31 July, 2017

Vex in Brisbane's West End

"Vex" in Brisbane's West End - Sigma 85mm, f/1.4 Art, with the MC-11 Mount Converter

All other things being equal, I'd usually choose the 135mm over the 85mm for portraits. But on the footpath, it's just too tight and there's too much traffic for a 135.

In the case above (as a duotone), it's the Sigma 85mm, f/1.4. Sony's high ISO performance and in-body stabilisation makes the unstabilised Sigma an outstanding option.

26 July, 2017

The Rocks in Sydney

"The Rocks," Sydney - Zeiss Loxia 50mm

In Sydney, "The Rocks" is an historic area starting beneath the city side of the Sydney Harbour Bridge, and extending south.

23 July, 2017

Visited Sydney

Girl and the Central Station Clock Tower - Sydney
Zeiss Loxia 50mm

We visited Sydney over the weekend. I am always impressed by the number of buildings with a bit of history. Too many cities have turned into giant shopping malls.

19 July, 2017

The Sony A9 is great, but it's not for me

Alisha D - Sigma 135mm, f/1.8 Art w/MC-11 Mount Converter

Of course I've been watching the A9 reports and I'm impressed, but it's not the camera for me. It doesn't seem to me that the feature set would work better for me than the A7Rii. If there's an A9R in the future, then ask me again.

I have done the latest firmware update for the MC-11 (skipping an incarnation). Everything seems to be working well.

If you're not shameless by the time you're 45,
then you haven't been paying attention.
 —Yllib Ybnad (b. 1948–)

06 July, 2017

Sigma 135mm with the MC-11

Alisha D - Sigma 135mm, f/1.8 Art

The Sigma 135mm is the low-price, dark-horse. It's quite a lens, but it's slow and steady with the MC-11. I've avoided the latest firmware update, because of warnings from Canon lens users who ignored Sigma's warnings that the MC-11 was not designed for them. When I get a little time I'll do it.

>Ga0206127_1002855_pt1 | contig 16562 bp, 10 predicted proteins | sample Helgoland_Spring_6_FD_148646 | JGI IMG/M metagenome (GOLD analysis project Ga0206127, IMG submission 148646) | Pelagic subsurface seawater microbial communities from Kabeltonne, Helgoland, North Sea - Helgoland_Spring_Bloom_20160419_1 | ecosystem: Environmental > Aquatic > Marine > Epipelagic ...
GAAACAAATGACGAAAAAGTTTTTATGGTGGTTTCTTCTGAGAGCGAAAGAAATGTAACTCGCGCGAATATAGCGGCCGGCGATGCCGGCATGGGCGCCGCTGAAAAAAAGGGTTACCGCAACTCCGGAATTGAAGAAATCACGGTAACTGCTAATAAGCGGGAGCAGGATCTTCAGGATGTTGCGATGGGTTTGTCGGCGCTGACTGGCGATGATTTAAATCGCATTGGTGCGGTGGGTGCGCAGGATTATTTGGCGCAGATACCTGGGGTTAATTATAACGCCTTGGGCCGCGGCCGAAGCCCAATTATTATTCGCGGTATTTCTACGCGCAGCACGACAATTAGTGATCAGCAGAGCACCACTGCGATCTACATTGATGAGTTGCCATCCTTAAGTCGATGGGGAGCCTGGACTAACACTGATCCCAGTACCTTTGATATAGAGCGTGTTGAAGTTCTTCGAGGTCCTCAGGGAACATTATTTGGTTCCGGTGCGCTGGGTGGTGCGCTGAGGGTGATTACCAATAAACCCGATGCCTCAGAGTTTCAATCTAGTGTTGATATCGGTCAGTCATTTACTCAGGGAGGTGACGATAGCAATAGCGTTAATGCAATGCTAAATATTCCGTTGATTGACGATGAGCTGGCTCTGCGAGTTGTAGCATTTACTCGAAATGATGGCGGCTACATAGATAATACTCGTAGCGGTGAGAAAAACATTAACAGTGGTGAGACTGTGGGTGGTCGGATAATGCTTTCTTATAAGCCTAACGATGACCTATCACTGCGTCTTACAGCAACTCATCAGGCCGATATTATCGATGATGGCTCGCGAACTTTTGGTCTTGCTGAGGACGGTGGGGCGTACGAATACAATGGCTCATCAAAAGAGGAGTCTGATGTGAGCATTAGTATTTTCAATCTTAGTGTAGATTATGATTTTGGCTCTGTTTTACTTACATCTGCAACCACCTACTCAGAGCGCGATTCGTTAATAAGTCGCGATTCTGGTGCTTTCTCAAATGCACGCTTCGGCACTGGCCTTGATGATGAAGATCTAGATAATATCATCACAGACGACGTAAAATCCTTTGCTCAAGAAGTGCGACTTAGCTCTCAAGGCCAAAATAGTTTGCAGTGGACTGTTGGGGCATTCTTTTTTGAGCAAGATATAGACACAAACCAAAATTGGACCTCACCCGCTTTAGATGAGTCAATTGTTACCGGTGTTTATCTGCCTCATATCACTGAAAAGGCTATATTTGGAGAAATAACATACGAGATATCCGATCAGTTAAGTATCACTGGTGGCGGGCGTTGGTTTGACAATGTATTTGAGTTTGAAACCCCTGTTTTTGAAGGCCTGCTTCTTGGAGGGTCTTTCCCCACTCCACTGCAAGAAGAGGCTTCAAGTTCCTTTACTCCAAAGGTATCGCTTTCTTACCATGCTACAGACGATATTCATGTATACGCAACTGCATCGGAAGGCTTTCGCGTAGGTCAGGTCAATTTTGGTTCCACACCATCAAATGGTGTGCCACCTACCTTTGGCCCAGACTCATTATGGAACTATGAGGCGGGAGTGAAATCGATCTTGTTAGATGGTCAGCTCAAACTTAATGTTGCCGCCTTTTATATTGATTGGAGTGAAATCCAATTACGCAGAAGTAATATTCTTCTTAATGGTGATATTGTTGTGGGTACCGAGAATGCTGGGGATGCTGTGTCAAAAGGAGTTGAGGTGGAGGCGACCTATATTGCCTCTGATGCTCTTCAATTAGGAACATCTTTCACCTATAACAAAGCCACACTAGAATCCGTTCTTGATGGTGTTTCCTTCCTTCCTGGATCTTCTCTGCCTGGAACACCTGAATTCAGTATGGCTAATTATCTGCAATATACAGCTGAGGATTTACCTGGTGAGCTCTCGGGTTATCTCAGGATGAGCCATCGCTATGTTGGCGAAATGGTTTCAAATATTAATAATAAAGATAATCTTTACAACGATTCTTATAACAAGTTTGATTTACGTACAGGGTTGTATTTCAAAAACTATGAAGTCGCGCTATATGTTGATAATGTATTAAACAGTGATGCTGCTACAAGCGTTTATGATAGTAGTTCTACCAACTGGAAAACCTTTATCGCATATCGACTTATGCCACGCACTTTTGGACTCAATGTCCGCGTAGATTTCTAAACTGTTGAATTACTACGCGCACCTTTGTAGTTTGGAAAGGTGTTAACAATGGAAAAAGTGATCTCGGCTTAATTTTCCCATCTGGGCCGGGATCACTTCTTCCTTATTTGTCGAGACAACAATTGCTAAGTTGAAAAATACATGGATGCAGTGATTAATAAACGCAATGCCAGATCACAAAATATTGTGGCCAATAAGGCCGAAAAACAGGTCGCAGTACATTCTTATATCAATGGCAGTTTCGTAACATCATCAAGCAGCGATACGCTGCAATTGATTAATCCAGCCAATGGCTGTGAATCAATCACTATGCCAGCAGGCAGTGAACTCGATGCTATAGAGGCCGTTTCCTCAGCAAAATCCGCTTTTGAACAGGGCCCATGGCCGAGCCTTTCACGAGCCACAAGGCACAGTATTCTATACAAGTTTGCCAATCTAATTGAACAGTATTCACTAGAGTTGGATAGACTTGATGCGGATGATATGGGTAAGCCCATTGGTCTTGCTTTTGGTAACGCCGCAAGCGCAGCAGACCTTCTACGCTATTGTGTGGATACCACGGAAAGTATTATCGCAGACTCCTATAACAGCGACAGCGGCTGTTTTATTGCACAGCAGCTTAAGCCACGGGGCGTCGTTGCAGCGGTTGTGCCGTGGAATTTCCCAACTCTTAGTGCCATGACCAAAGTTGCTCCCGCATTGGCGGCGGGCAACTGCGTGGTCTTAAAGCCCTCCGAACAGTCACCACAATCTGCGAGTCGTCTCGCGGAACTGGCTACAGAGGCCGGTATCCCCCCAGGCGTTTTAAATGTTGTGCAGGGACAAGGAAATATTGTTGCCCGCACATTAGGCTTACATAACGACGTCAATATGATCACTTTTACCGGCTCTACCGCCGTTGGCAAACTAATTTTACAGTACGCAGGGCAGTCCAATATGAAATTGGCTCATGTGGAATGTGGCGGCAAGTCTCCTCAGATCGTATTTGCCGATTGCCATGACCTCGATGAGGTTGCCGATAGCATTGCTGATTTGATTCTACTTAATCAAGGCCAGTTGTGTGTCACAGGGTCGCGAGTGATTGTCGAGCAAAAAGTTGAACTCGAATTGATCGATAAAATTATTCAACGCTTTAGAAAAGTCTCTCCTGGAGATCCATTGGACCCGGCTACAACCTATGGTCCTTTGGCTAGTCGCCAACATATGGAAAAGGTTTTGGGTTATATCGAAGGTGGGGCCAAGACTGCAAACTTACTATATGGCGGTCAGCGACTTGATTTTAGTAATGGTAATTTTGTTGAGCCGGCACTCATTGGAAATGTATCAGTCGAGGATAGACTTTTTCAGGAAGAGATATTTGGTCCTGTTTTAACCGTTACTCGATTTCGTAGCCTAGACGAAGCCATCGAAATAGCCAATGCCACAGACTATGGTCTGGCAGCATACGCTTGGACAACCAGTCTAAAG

I had to be close for eye autofocus. I'm not sure a firmware update will remedy that.

05 July, 2017


This photo was taken on one of the rare occasions when my mother's side of the family were (almost – my aunt Mary couldn't be there) all together. They had gathered in October of 1954 in northern Wisconsin for the funeral of my uncle Pete (the youngest of the siblings) who had died in a car crash earlier that month.

My grandparents are, of course, front and center. My grandmother, Hermina, emigrated to the US from Slovakia in 1907 when she was 15 years old; and my grandfather, Steve, in 1905, when he was 20. Neither spoke English when they arrived. Slovak was spoken in the family house all through their lives. My grandmother became quite proficient in English, but my grandfather was never comfortable with it.

All the kids started out bi-lingual — Slovak and fluent English. My mother, Margaret (front row, far right), for example, became a court stenographer for the Illinois Appellate Court. My aunt Agnes (Sister Benedict) taught school as a Dominican Sister. There were sons in all the services during the Second World War. 

My grandparents didn't come to America to see the Grand Canyon, enjoy the Florida sun, or sample Cajun cooking in New Orleans. They came for work and for opportunities to make new lives, for themselves, their children and grandchildren.

My family's story is just like those of immigrant Poles, Irish, Chinese, Italians, Swedes, Greeks, Germans (you get the idea). What astounds me is that so many Americans can think that the aspirations of immigrant Mexican, Iraqi, or Syrian families are any different.

I emigrated to Australia 27 years ago. (I can't speak Australian, but I understand most of what I hear.)
Top row (l to r) Steve, Frank, John, Philip, Rudolph, Tony, Carl, and Joe
Front row (l to r) Helen, Agnes, Hermina, Steve, Ann, and Margaret
(Only Helen and Frank are still alive today.)